Opening Up: Mentor Self-Disclosure in Mentoring Relationships With Adolescents

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dc.contributor.advisor Deane, K en
dc.contributor.advisor Bullen, P en
dc.contributor.author Dutton, Hilary en
dc.date.accessioned 2020-04-07T01:21:26Z en
dc.date.issued 2019 en
dc.identifier.uri http://hdl.handle.net/2292/50251 en
dc.description.abstract Formal youth mentoring aims to promote positive outcomes for youth by facilitating supportive relationships between young people and caring non-familial adults. Evidence suggests the quality of mentoring relationships is a key contributor to effectiveness. Consequently, identifying how mentoring relationships can be enhanced has gained increasing attention. In this thesis I investigate a thus far unexplored relational process in youth mentoring research: mentor self-disclosure. Self-disclosure is a normative communication process that has been consistently linked to the development of close interpersonal relationships. Although youth mentoring is a relational intervention, little is known about the presence, practice, or effect of self-disclosure in mentoring relationships. Here, I present the first substantive work dedicated to self-disclosure in the youth mentoring literature. I used a multiple methods design to explore mentor self-disclosure using questionnaire and direct observational data across three studies. To begin, I conducted a descriptive study of mentor self-disclosure using questionnaire data gathered from 54 mentors. Findings indicate that mentors are engaging in self-disclosure across a wide range of topics, and largely perceive disclosure as a positive influence on their mentoring relationships. I then examined the link between mentor self-disclosure and relationship quality using questionnaire data from 48 mentoring dyads. Results from bivariate correlation and multiple regression analyses indicate that mentor self-disclosure makes a significant contribution to self-reported relationship quality for mentors and mentees. In the third part of my research, I used modified analytic induction to analyse 43 video-recorded interactions of mentors and mentees in conversation. The observed interactions illuminate key features of how mentors practice self-disclosure, including the use of relevant and meaningful disclosure, reciprocity of disclosure, and responsiveness to mentees. In sum, my findings reveal use of self-disclosure is widespread among mentors, provide evidence that disclosure can contribute to relationship quality, and show that mentors practice self-disclosure in distinctive ways. In addition to the thesis findings, several novel elements are included in this research. I use laboratory-based video-recorded direct observation—not before seen in youth mentoring research—to offer a new way of understanding and analysing mentor-mentee communication interactions. I also introduce two new measures to the literature. First, the Mentor Self-disclosure Instrument, a measure of mentor self-disclosure that I developed as part of my research, that is then tested and refined in two separate studies. The second new measure captures relationship quality and is distinguished from others in the field by being focused on the mentor-mentee emotional bond and appropriate for use with both mentors and mentees. In this thesis, I make the case for greater attention to communication in youth mentoring relationships. The emergent research base on relational processes is indicative of the increased focus on understanding the variable effectiveness of mentoring, and communication is at the heart of these enquiries. Communication tools, including self-disclosure, can be used purposefully and strategically by mentors to enhance their mentoring relationships. I argue that youth mentoring would benefit from developing a theoretical tool kit of communication strategies, including self-disclosure, which can form the basis of mentor training on this important topic. To achieve this, more research on communication in the mentoring context is needed. By embracing innovative research methods and an intriguing aspect of interpersonal relationships, I provide an in-depth and promising look at a neglected phenomenon in youth mentoring relationships. en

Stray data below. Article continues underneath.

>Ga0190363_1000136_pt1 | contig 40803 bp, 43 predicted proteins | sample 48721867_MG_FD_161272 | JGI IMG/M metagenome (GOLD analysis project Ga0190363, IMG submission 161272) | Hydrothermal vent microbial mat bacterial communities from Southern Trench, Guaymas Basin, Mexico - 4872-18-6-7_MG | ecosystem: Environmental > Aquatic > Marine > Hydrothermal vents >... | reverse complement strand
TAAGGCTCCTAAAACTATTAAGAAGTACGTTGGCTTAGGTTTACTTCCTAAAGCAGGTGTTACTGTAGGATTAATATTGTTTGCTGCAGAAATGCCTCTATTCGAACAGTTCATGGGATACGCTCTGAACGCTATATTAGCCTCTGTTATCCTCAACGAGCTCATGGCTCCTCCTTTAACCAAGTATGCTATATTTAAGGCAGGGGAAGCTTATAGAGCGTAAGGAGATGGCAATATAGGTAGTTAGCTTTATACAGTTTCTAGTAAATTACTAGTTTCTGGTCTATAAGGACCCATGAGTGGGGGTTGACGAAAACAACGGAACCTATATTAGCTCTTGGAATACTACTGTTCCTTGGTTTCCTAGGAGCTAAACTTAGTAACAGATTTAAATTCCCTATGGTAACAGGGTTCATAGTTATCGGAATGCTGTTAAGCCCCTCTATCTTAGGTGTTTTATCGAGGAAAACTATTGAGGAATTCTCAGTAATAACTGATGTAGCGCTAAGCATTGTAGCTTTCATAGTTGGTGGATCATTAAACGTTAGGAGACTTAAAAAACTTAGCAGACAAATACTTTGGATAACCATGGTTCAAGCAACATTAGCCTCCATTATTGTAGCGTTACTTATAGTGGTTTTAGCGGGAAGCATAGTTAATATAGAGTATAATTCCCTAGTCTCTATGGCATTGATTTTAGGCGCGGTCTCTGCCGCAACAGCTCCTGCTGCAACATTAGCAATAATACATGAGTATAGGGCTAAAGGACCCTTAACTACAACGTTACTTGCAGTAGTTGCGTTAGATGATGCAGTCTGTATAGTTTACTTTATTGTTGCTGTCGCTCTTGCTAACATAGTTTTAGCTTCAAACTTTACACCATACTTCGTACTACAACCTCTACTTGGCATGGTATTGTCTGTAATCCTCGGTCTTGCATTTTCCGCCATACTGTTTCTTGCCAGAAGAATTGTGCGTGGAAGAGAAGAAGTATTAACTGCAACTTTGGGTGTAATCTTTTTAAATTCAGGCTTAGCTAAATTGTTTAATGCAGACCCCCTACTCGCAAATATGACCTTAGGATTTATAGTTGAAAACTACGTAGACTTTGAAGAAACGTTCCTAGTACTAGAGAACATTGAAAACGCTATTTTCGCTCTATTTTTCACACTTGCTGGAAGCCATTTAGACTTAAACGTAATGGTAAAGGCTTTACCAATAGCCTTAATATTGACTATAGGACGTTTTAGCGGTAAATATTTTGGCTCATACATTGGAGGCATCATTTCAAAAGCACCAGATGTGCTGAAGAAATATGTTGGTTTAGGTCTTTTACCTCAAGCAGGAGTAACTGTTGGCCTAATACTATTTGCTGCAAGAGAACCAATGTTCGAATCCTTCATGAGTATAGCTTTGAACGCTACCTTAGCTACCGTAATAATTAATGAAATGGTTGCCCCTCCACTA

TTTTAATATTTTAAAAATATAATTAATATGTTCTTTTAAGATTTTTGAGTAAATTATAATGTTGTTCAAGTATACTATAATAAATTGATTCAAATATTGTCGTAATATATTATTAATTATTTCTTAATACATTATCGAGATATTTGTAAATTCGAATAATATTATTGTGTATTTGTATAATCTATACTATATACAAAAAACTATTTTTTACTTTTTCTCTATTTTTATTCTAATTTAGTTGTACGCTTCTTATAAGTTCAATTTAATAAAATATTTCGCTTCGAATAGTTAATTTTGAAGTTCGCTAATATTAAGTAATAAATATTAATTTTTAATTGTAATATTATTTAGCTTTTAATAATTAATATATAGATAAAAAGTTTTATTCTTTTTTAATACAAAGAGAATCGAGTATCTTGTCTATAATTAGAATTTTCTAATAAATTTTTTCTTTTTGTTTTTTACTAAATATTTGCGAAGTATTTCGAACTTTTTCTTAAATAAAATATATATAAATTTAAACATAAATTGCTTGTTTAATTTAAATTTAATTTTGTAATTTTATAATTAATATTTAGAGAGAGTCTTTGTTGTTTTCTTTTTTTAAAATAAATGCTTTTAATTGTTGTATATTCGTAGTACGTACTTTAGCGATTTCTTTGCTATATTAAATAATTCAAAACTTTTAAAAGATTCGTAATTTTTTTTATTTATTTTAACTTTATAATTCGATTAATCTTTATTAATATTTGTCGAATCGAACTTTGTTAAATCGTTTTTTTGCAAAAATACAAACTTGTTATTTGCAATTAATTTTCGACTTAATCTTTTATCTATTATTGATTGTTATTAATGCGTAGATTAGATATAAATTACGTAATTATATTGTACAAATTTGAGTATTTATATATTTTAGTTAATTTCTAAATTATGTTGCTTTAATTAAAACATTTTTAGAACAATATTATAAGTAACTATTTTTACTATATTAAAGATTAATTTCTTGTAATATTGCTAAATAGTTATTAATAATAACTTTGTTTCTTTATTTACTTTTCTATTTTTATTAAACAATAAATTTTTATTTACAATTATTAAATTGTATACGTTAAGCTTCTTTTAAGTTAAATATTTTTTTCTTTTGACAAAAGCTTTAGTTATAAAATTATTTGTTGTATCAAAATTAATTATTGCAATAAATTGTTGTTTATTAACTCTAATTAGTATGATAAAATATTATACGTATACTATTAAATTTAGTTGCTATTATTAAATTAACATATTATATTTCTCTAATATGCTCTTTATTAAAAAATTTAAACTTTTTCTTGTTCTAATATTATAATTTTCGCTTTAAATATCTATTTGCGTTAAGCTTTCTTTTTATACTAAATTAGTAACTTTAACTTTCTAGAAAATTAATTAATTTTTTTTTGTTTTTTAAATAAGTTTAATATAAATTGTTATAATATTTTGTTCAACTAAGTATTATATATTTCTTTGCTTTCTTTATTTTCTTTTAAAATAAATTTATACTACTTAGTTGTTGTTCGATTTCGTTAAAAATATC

dc.publisher ResearchSpace@Auckland en
dc.relation.ispartof PhD Thesis - University of Auckland en
dc.relation.isreferencedby UoA en
dc.rights Items in ResearchSpace are protected by copyright, with all rights reserved, unless otherwise indicated. Previously published items are made available in accordance with the copyright policy of the publisher. en
dc.rights.uri https://researchspace.auckland.ac.nz/docs/uoa-docs/rights.htm en
dc.rights.uri http://creativecommons.org/licenses/by-nc-sa/3.0/nz/ en
dc.title Opening Up: Mentor Self-Disclosure in Mentoring Relationships With Adolescents en
dc.type Thesis en
thesis.degree.discipline Education en
thesis.degree.grantor The University of Auckland en
thesis.degree.level Doctoral en
thesis.degree.name PhD en
dc.rights.holder Copyright: The author en
dc.rights.accessrights http://purl.org/eprint/accessRights/OpenAccess en
pubs.elements-id 797497 en
pubs.org-id Education and Social Work en
pubs.org-id Counselling,HumanServ &Soc.Wrk en
pubs.record-created-at-source-date 2020-04-07 en


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http://creativecommons.org/licenses/by-nc-sa/3.0/nz/ Except where otherwise noted, this item's license is described as http://creativecommons.org/licenses/by-nc-sa/3.0/nz/

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